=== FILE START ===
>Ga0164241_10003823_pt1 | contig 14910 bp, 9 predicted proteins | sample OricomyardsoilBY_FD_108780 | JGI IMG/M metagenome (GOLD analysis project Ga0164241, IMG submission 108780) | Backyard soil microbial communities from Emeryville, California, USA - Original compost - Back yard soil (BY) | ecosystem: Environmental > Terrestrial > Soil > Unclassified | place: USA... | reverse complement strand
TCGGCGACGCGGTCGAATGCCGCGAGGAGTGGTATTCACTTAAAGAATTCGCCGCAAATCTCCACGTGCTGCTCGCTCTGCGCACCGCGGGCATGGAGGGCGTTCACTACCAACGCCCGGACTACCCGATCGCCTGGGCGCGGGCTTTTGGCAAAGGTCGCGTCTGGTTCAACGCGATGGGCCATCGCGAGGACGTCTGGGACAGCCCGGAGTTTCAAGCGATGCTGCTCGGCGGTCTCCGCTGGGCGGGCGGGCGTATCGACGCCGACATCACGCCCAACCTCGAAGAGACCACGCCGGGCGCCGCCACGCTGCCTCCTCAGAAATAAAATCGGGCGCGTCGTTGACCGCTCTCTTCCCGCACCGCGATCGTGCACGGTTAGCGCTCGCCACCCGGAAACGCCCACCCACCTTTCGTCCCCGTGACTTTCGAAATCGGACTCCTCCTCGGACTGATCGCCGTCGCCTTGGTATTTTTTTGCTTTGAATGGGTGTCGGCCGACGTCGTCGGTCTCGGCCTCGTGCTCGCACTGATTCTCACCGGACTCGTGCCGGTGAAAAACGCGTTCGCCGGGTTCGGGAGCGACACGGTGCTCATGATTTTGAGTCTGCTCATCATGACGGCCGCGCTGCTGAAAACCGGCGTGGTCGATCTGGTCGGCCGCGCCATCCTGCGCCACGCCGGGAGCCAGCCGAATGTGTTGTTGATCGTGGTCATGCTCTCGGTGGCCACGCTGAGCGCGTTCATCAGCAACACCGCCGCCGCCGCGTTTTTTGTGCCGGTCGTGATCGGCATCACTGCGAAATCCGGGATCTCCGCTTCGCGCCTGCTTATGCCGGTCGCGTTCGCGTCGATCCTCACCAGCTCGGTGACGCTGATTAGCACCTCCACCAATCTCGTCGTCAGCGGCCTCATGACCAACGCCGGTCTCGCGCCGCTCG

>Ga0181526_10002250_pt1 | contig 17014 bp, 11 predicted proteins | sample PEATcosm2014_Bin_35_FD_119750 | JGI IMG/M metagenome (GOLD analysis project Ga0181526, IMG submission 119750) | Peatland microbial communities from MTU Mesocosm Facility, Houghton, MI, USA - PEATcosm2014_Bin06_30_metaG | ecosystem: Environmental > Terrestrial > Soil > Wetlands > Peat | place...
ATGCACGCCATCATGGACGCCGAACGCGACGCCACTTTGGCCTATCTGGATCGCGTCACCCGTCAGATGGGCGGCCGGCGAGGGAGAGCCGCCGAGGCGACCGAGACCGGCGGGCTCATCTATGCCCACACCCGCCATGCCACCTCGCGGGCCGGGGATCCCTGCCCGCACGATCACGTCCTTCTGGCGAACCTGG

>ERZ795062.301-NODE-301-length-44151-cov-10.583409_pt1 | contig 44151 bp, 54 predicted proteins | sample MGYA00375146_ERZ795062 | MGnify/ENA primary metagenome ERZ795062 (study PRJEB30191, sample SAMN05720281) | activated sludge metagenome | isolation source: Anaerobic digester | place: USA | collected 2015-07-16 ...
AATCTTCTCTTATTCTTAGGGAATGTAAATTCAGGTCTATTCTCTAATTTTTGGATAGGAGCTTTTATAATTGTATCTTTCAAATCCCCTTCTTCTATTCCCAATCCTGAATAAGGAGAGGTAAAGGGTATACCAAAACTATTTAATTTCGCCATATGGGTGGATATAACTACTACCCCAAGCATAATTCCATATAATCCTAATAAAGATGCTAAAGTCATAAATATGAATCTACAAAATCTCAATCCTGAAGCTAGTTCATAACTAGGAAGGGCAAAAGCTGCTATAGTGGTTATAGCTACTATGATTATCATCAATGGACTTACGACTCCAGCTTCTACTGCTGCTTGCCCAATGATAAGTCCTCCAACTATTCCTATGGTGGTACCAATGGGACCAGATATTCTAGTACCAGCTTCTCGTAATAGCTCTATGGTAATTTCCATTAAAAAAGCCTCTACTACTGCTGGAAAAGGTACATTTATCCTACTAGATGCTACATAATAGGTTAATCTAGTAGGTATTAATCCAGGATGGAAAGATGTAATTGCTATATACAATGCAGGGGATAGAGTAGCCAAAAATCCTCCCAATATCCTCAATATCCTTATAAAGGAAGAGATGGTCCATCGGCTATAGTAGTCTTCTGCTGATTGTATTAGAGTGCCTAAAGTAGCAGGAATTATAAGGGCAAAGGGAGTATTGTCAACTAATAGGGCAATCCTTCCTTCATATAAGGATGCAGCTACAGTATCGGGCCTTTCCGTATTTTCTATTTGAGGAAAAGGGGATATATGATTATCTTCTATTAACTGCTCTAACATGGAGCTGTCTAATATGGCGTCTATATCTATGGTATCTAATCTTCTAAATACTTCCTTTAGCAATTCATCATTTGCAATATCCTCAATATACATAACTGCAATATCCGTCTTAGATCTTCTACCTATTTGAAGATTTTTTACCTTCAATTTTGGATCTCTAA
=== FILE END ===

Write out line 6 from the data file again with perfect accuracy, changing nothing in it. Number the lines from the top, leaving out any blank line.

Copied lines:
AATCTTCTCTTATTCTTAGGGAATGTAAATTCAGGTCTATTCTCTAATTTTTGGATAGGAGCTTTTATAATTGTATCTTTCAAATCCCCTTCTTCTATTCCCAATCCTGAATAAGGAGAGGTAAAGGGTATACCAAAACTATTTAATTTCGCCATATGGGTGGATATAACTACTACCCCAAGCATAATTCCATATAATCCTAATAAAGATGCTAAAGTCATAAATATGAATCTACAAAATCTCAATCCTGAAGCTAGTTCATAACTAGGAAGGGCAAAAGCTGCTATAGTGGTTATAGCTACTATGATTATCATCAATGGACTTACGACTCCAGCTTCTACTGCTGCTTGCCCAATGATAAGTCCTCCAACTATTCCTATGGTGGTACCAATGGGACCAGATATTCTAGTACCAGCTTCTCGTAATAGCTCTATGGTAATTTCCATTAAAAAAGCCTCTACTACTGCTGGAAAAGGTACATTTATCCTACTAGATGCTACATAATAGGTTAATCTAGTAGGTATTAATCCAGGATGGAAAGATGTAATTGCTATATACAATGCAGGGGATAGAGTAGCCAAAAATCCTCCCAATATCCTCAATATCCTTATAAAGGAAGAGATGGTCCATCGGCTATAGTAGTCTTCTGCTGATTGTATTAGAGTGCCTAAAGTAGCAGGAATTATAAGGGCAAAGGGAGTATTGTCAACTAATAGGGCAATCCTTCCTTCATATAAGGATGCAGCTACAGTATCGGGCCTTTCCGTATTTTCTATTTGAGGAAAAGGGGATATATGATTATCTTCTATTAACTGCTCTAACATGGAGCTGTCTAATATGGCGTCTATATCTATGGTATCTAATCTTCTAAATACTTCCTTTAGCAATTCATCATTTGCAATATCCTCAATATACATAACTGCAATATCCGTCTTAGATCTTCTACCTATTTGAAGATTTTTTACCTTCAATTTTGGATCTCTAA